House passes bill to bar data brokers from selling sensitive personal information to U.S. adversaries

Representative Cathy McMorris Rodgers (R-WA), chair of the House Energy and Commerce Committee speaks during the hearing with TikTok CEO Shou Zi Chew before the House Energy and Commerce Committee in the Rayburn House Office Building on Capitol Hill on March 23, 2023 in Washington, DC.

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WASHINGTON — Bipartisan leaders of a House committee examining interstate and foreign commerce on Wednesday praised the passage of a bill aimed at keeping Americans’ private data out of the hands of U.S. adversaries.

The current list of countries designated as “foreign adversaries” by the United States includes China, Iran, North Korea, Cuba, Russia and the Maduro government in Venezuela.

“Today’s overwhelming vote sends a clear message that we will not allow our adversaries to undermine American national security and individual privacy by purchasing people’s personally identifiable sensitive information from data brokers,” Reps. Cathy McMorris Rodgers, R-Wash., and Frank Pallone, D-N.J., said in a joint statement.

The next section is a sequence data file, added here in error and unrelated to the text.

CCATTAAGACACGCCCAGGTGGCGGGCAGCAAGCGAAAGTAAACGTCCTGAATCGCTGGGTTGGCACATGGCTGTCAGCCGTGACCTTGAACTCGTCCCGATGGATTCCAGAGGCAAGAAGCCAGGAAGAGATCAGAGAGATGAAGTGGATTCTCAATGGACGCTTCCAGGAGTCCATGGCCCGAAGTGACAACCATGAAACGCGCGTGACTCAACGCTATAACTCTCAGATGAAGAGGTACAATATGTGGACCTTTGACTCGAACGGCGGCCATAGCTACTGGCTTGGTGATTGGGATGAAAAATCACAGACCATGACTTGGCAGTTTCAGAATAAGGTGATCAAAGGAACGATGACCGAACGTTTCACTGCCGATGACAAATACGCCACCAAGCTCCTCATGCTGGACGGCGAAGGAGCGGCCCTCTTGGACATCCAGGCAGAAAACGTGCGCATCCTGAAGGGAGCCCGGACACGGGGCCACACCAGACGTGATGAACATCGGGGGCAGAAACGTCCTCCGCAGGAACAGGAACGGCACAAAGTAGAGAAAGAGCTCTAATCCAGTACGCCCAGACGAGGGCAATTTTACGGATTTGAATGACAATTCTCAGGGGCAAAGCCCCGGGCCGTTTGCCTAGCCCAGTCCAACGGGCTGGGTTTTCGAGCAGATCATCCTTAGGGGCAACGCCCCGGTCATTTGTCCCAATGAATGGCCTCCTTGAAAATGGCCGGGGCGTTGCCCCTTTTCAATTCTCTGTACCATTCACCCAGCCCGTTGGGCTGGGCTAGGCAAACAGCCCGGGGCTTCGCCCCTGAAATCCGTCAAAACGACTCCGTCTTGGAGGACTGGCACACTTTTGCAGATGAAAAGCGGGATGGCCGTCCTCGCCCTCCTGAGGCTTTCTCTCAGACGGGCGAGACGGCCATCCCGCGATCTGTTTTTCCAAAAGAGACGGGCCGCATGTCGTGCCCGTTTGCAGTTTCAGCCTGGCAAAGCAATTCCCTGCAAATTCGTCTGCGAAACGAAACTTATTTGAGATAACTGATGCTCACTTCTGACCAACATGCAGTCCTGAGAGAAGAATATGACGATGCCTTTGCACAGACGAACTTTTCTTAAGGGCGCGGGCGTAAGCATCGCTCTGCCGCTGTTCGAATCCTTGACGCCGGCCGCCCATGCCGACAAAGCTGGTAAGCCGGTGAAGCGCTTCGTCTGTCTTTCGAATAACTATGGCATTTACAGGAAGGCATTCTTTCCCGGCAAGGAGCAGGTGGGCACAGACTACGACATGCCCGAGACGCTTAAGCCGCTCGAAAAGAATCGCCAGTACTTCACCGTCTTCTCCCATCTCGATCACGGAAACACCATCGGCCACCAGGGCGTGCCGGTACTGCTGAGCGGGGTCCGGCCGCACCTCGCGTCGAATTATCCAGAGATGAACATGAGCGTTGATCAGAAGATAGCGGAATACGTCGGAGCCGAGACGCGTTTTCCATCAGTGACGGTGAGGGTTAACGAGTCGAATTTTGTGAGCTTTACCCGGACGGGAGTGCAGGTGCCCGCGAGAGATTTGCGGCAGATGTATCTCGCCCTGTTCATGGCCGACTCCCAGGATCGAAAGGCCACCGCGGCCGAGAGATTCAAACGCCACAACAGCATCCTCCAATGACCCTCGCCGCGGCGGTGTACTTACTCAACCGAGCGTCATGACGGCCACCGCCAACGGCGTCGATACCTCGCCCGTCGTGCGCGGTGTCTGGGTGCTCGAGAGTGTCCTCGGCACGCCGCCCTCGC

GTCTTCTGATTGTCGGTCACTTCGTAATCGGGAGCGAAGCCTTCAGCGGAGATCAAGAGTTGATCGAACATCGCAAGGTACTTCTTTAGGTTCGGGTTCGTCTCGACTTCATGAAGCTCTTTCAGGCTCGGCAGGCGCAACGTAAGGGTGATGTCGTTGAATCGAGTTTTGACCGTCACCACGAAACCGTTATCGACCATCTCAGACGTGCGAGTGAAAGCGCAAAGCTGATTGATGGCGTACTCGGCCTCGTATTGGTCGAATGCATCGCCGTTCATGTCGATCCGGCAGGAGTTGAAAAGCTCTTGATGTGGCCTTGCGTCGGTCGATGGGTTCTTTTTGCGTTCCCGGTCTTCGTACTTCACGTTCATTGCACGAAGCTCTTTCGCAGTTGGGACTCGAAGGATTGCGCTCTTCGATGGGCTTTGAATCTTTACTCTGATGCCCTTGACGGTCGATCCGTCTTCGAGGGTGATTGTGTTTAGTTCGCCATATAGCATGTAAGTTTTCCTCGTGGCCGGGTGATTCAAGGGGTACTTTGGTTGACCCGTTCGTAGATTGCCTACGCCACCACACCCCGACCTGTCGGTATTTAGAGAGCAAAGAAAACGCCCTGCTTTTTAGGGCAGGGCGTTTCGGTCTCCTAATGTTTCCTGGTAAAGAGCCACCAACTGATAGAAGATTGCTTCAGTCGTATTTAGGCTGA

Rodgers and Pallone, the respective chair and ranking member of the Energy and Commerce Committee, introduced the bill to prohibit data brokers from selling sensitive data to certain countries in March. It passed unanimously by a vote of 414-0.

The strong showing “should help build momentum to get this important bipartisan legislation, as well as more comprehensive privacy legislation, signed into law this Congress,” the lawmakers said.

The bill bans organizations that profit from selling personal data, known as data brokers, from making data accessible to a foreign adversary country or entities controlled by adversaries.

It also authorizes the Federal Trade Commission to seek civil penalties of more than $50,000 for each violation.

The legislation follows earlier efforts by the Biden administration to hold data brokers who sell highly sensitive information more accountable by bolstering the Fair Credit Reporting Act. The 1970 law ensures fairness and promotes privacy of information in data collected by consumer reporting agencies.

Suggested updates to the FCRA are included in a September 2023 outline of proposals under consideration.

Rodgers and Pallone said the bill’s passage builds on last week’s successful effort to pass another measure to require China-based ByteDance to divest from TikTok or risk a nationwide ban in the U.S.

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